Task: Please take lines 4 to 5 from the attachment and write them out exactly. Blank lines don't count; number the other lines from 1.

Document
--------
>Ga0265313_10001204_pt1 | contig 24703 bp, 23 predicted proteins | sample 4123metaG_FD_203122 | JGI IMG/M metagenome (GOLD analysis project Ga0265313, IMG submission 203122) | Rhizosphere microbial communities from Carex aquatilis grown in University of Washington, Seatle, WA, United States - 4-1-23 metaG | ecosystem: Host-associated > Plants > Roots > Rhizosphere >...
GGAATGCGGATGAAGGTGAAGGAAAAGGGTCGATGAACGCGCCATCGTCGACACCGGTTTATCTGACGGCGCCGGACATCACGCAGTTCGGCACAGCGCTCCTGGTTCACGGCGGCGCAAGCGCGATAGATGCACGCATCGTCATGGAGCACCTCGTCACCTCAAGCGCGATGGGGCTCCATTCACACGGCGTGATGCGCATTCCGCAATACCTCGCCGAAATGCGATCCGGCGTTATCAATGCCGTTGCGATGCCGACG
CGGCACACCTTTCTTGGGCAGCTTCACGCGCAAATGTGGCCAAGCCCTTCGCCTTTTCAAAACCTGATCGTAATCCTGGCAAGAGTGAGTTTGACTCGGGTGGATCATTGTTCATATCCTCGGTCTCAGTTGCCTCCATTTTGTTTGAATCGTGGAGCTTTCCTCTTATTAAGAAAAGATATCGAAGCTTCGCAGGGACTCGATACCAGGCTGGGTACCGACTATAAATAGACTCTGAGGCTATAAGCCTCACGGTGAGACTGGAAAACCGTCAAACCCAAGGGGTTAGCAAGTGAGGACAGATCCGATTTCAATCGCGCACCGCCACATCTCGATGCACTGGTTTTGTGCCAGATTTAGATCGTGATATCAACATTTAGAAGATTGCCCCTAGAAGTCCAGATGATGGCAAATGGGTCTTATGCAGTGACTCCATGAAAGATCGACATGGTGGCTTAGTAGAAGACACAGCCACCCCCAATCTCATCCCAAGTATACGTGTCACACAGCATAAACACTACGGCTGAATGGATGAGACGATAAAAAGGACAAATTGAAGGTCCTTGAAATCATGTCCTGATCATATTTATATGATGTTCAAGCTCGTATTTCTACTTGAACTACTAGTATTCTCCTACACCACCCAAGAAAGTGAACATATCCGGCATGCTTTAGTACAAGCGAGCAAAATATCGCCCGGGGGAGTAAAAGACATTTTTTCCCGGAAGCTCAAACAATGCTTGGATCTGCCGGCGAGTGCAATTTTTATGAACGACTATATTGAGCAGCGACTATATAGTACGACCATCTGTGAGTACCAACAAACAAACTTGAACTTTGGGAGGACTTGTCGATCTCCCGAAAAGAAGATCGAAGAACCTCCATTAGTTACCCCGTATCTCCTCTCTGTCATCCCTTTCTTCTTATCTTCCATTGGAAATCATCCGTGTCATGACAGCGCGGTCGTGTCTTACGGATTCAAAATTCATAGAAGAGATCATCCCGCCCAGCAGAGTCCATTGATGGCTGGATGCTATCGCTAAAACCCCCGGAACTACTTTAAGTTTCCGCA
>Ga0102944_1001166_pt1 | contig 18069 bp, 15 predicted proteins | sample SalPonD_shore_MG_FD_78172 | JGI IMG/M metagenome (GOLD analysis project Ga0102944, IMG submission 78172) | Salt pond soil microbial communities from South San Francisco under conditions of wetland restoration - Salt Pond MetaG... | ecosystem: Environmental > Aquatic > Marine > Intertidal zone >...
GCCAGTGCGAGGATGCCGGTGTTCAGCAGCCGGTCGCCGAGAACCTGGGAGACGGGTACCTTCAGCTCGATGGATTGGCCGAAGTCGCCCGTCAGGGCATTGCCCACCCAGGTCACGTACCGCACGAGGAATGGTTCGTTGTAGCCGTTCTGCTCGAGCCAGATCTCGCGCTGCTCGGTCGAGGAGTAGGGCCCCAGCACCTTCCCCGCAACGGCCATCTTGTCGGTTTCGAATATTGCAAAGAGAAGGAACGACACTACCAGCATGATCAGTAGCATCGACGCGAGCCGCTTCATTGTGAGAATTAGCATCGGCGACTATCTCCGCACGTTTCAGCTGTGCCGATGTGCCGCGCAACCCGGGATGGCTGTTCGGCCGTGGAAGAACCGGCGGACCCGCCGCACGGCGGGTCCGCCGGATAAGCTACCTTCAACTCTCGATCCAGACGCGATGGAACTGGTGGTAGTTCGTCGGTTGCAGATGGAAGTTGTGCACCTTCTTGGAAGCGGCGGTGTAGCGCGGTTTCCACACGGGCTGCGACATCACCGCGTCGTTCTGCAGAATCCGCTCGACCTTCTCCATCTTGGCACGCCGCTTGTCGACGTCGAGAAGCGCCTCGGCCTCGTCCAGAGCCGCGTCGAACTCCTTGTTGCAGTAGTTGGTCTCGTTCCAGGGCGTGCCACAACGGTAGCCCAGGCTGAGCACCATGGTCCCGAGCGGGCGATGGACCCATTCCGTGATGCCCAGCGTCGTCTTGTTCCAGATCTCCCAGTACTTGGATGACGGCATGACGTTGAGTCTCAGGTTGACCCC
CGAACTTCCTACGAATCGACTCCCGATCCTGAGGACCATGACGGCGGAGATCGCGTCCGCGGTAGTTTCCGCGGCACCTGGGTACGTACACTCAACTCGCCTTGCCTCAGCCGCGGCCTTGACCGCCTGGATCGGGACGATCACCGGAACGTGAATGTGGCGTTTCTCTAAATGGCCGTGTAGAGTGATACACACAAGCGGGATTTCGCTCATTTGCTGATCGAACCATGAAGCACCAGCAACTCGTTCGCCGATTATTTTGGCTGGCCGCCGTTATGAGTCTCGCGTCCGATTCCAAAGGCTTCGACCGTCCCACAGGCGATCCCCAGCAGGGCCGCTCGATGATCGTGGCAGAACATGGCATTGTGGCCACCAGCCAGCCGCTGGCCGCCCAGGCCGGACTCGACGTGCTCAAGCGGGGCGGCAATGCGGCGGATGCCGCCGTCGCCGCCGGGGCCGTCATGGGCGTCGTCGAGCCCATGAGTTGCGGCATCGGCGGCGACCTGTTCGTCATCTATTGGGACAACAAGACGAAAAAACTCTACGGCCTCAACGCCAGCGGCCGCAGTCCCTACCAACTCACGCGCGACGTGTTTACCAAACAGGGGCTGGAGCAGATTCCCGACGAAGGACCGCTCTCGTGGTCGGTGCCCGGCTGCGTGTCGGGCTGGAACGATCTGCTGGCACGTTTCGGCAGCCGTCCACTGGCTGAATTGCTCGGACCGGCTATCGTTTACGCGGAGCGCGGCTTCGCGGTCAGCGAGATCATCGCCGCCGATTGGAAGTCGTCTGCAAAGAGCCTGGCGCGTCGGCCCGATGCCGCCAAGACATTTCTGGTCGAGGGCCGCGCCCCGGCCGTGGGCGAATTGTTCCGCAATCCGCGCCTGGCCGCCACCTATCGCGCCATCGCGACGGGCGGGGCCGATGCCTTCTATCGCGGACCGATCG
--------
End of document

>Ga0102944_1001166_pt1 | contig 18069 bp, 15 predicted proteins | sample SalPonD_shore_MG_FD_78172 | JGI IMG/M metagenome (GOLD analysis project Ga0102944, IMG submission 78172) | Salt pond soil microbial communities from South San Francisco under conditions of wetland restoration - Salt Pond MetaG... | ecosystem: Environmental > Aquatic > Marine > Intertidal zone >...
GCCAGTGCGAGGATGCCGGTGTTCAGCAGCCGGTCGCCGAGAACCTGGGAGACGGGTACCTTCAGCTCGATGGATTGGCCGAAGTCGCCCGTCAGGGCATTGCCCACCCAGGTCACGTACCGCACGAGGAATGGTTCGTTGTAGCCGTTCTGCTCGAGCCAGATCTCGCGCTGCTCGGTCGAGGAGTAGGGCCCCAGCACCTTCCCCGCAACGGCCATCTTGTCGGTTTCGAATATTGCAAAGAGAAGGAACGACACTACCAGCATGATCAGTAGCATCGACGCGAGCCGCTTCATTGTGAGAATTAGCATCGGCGACTATCTCCGCACGTTTCAGCTGTGCCGATGTGCCGCGCAACCCGGGATGGCTGTTCGGCCGTGGAAGAACCGGCGGACCCGCCGCACGGCGGGTCCGCCGGATAAGCTACCTTCAACTCTCGATCCAGACGCGATGGAACTGGTGGTAGTTCGTCGGTTGCAGATGGAAGTTGTGCACCTTCTTGGAAGCGGCGGTGTAGCGCGGTTTCCACACGGGCTGCGACATCACCGCGTCGTTCTGCAGAATCCGCTCGACCTTCTCCATCTTGGCACGCCGCTTGTCGACGTCGAGAAGCGCCTCGGCCTCGTCCAGAGCCGCGTCGAACTCCTTGTTGCAGTAGTTGGTCTCGTTCCAGGGCGTGCCACAACGGTAGCCCAGGCTGAGCACCATGGTCCCGAGCGGGCGATGGACCCATTCCGTGATGCCCAGCGTCGTCTTGTTCCAGATCTCCCAGTACTTGGATGACGGCATGACGTTGAGTCTCAGGTTGACCCC